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Experiment #157 : Grinder Temperature and Extraction

For awhile now, we've experienced a streak of inconsistent timings with our espresso brewing. Shot timings changed significantly across the day which had our whole team scratching their heads. After reading about The resistance of Heat by Michael Cameron, it seems like his discovery about the grinder's temperature rising and decreasing across the day has a significant impact on the resulting extraction and shot times. We've set out to investigate this mystery with a couple tweaks of our own.

We decided on the test using the same grinder as Michael, the Mythos One Climapro Grinder but this time in two different states. The first will involve the heating elements unplugged with no interference to the grinder burr temperatures. The second state will involve having the built-in heating element plugged in. This means that there will be a heated chamber where beans will reside prior to being ground. The fan elements will also be activated and kick in at certain intervals to regulate the overall temperature of the burrs and the heated chamber.

Disclaimer : We are by no means statistical / math / science experts. This is just a simple experiment carried out to give us an idea of the performance of each method only. People are more than welcome to give their feedback on how we can improve and carry out a more academically approved experiment / report.

Null Hypothesis

Higher grinder burr temperatures decrease espresso shot times and extraction


Uganda Sipi Falls, Organic Certified
Process : Fully Washed
Variety: SL14 & SL28
Roast Age: 32 days from roast date 
Agtron : 58 (Whole Bean), 70(Ground)


Grinder : Nuova Simonelli Mythos One Climapro Grinder
Distribution Technique : Stockfleth Method
Tamper : PergTamp 58.5mm diameter
Portafilter Basket : VST 18g
Espresso Machine : Slayer V3
Brew Pressure : Full Brew Pressure at 7 Bars / Measured using Scace II
Brew Temperature : (Controlled Variable / Initial calibration at 93.3C)
Grouphead Flow Rate : 117g water / 10s ( Full Brew Pressure ), 28g water / 10s (Pre-infusion Brew Pressure set to maximum 3 bar)
Coffee Refractometer : VST Coffee III
Calibration : 
(Heating Element Plugged In) 18g:40g, Pre-brew: 14", Total Time: 37", TDS: 9.32% Ext%: 21.46%, Chamber Temp: 37.3, Grind Temp: 39.3
(Heating Element Unplugged) 18g:39.6g, Pre-brew:11", Total Time: 30", TDS:9.31%, Ext. 21.22%, Chamber Temp: 49, Grind Temp: 45.6
*Optimal Calibration is set at the furthest possible point in extraction whereby minimal to zero astringency or notes of over-extraction is detected in the cup.
Dose Tolerance : 18g
Shot Tolerance : 42.0g ±  0.5g

Methodology :

1. Hook up thermoprobes to the bean chamber and the grinds exit chute.
-   See Picture Below

2. Calibrate coffee with the heating element unplugged.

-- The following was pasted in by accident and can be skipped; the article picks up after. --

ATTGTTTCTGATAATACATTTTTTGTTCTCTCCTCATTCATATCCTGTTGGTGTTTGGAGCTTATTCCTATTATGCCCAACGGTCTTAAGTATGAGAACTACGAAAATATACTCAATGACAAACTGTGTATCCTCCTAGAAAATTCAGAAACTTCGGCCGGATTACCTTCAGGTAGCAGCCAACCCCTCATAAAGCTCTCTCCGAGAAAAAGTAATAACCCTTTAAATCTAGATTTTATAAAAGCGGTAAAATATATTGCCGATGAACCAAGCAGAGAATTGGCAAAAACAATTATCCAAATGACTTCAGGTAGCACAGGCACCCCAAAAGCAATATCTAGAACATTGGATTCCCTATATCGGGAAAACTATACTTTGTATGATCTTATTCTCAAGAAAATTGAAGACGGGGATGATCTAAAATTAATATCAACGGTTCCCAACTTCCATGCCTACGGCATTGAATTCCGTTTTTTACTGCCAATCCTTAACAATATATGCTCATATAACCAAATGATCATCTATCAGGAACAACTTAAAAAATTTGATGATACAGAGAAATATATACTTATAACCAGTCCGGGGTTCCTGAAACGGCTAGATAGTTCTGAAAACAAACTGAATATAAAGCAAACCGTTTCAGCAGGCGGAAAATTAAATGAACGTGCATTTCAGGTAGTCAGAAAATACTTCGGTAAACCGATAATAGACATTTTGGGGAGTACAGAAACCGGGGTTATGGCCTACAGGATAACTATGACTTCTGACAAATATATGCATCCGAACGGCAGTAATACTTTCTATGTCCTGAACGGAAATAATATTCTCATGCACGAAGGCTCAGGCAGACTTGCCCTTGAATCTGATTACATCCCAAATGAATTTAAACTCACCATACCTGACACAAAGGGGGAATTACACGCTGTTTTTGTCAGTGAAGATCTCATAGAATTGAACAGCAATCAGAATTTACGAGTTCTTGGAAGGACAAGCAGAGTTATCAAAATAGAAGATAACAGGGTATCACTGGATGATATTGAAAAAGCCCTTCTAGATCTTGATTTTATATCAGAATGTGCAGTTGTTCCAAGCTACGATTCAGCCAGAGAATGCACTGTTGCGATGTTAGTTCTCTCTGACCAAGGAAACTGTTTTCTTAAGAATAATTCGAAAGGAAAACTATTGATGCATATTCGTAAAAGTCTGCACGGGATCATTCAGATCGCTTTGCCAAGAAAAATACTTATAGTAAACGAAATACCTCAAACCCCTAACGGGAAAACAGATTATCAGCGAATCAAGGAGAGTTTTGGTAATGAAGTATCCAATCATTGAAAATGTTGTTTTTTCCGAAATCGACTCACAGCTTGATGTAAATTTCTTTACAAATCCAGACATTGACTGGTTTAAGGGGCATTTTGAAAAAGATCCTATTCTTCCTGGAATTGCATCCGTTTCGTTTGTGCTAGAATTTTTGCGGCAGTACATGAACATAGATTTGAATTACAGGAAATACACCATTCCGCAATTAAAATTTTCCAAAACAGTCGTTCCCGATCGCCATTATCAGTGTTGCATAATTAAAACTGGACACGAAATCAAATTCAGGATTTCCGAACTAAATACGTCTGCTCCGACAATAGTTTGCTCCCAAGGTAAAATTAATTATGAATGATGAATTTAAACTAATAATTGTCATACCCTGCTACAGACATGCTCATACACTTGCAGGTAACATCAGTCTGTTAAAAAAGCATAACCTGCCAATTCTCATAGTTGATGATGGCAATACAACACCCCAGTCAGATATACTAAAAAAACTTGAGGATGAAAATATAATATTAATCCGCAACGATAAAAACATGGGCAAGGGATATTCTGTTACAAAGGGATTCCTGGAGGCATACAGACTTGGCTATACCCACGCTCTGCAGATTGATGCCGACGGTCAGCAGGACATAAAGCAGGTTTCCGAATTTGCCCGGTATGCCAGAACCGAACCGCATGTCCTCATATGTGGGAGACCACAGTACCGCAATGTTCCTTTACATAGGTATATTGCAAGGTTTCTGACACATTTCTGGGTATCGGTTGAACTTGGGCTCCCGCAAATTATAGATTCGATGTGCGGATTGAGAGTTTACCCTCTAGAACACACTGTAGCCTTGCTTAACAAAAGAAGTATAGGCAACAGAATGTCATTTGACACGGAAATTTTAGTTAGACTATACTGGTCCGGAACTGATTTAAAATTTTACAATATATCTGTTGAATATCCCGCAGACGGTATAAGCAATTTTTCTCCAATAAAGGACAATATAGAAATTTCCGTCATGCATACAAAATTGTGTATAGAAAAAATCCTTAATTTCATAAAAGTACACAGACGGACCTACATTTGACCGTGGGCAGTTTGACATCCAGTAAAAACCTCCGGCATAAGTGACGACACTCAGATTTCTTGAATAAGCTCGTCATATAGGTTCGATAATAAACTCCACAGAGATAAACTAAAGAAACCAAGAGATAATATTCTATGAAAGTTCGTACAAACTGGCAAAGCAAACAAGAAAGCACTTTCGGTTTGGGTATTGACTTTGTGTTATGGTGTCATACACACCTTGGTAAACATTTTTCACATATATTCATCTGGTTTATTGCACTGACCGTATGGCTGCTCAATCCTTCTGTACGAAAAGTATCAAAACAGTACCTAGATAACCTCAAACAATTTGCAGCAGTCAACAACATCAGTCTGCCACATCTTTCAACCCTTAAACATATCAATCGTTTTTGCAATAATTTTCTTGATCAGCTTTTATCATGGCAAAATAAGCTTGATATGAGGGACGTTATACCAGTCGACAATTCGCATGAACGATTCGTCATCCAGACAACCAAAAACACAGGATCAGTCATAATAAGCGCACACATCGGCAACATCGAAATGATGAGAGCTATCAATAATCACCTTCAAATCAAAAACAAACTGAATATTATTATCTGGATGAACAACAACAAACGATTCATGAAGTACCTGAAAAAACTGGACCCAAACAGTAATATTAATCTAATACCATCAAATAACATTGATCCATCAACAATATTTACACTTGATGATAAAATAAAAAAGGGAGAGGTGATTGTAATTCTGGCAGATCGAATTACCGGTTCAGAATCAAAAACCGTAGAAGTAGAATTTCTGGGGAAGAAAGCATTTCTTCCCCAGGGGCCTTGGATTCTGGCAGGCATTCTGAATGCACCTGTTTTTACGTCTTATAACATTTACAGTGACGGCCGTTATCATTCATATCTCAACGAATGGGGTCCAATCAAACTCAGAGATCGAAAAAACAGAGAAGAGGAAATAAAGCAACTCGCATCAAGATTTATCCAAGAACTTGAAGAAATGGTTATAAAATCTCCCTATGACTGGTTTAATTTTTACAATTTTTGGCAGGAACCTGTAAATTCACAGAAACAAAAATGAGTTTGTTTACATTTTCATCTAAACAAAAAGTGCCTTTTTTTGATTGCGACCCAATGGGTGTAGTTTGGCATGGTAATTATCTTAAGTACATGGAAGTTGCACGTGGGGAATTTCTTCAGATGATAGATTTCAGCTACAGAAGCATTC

3. Pull 20 espressos in succession using the calibrated settings and measuring shot timings.
4. Allow espressos to cool before measuring Total Dissolved Solids (TDS%) and Extraction percentages.
5. Calibrate coffee with the heating element plugged in.
6. Pull 20 espressos in succession using the calibrated settings and measuring shot timings.
7. Allow espressos to cool before measuring Total Dissolved Solids (TDS%) and Extraction percentages.


Calibration: 18g:40g, Pre-brew: 11", Total Time: 33", TDS: 9.32% Ext%: 21.46%, Chamber Temp: 37.3, Grind Temp: 39.3Calibration: 18g:39.6g, Pre-brew:11", Total Time: 30", TDS:9.31%, Ext. 21.22%, Chamber Temp: 49, Grind Temp: 45.6
Without Heating ElementWith Heating Element
No.DoseYieldTDS %Ext. %Pre-brew TimeTotal Ext. TimeBean Chamber TempPeak Grind Output TempNo.DoseYieldTDS %Ext. %Pre-brew TimeTotal Ext. TimeBean Chamber TempPeak Grind Output Temp

Conclusion :

After measuring the results, there doesn't seem to be any significant correlation between the extractions obtained throughout the 40 shots and the temperatures of the grinds. With the heating element plugged in, the flow was similar but it could not reach the same level of extraction without obvious bitterness showing. We needed a slightly coarser grind size in order to obtain optimal extraction. The one observation we made is the bigger variance in extraction percentages when the heating element was plugged in.

In the end, there was no conclusive evidence to show that higher grind temperatures resulted in quicker shot times or lesser extractions. This is contrary to a few literature where the belief is that a higher grind temp would affect the rate of extraction. However, it definitely did result in a differing taste. This could be caused by multiple variables such as a different grind particle distribution due to higher temperatures, and differing compounds being dissolved as a result either of the temperature or the different grind particle distribution. It is worth noting that even though the extraction % gives us an indication of how much coffee was extracted, it does not tell us exactly WHAT was extracted and the chemical makeup of the compounds in the resulting espresso could be very different from that of the lower temperatures; giving us a different taste experience. If only we could identify all the compounds dissolved into the coffee from each extraction. Hmmm... time for some new equipment maybe?

A key variable that is different from our daily routines is also the amount of rest the coffee has gotten. The coffee used for this experiment was rested for a month whereas our usual coffee lies in between 7 - 15 days. The amount of degassing could potentially affect the results. Another potential idea for our next experiment!

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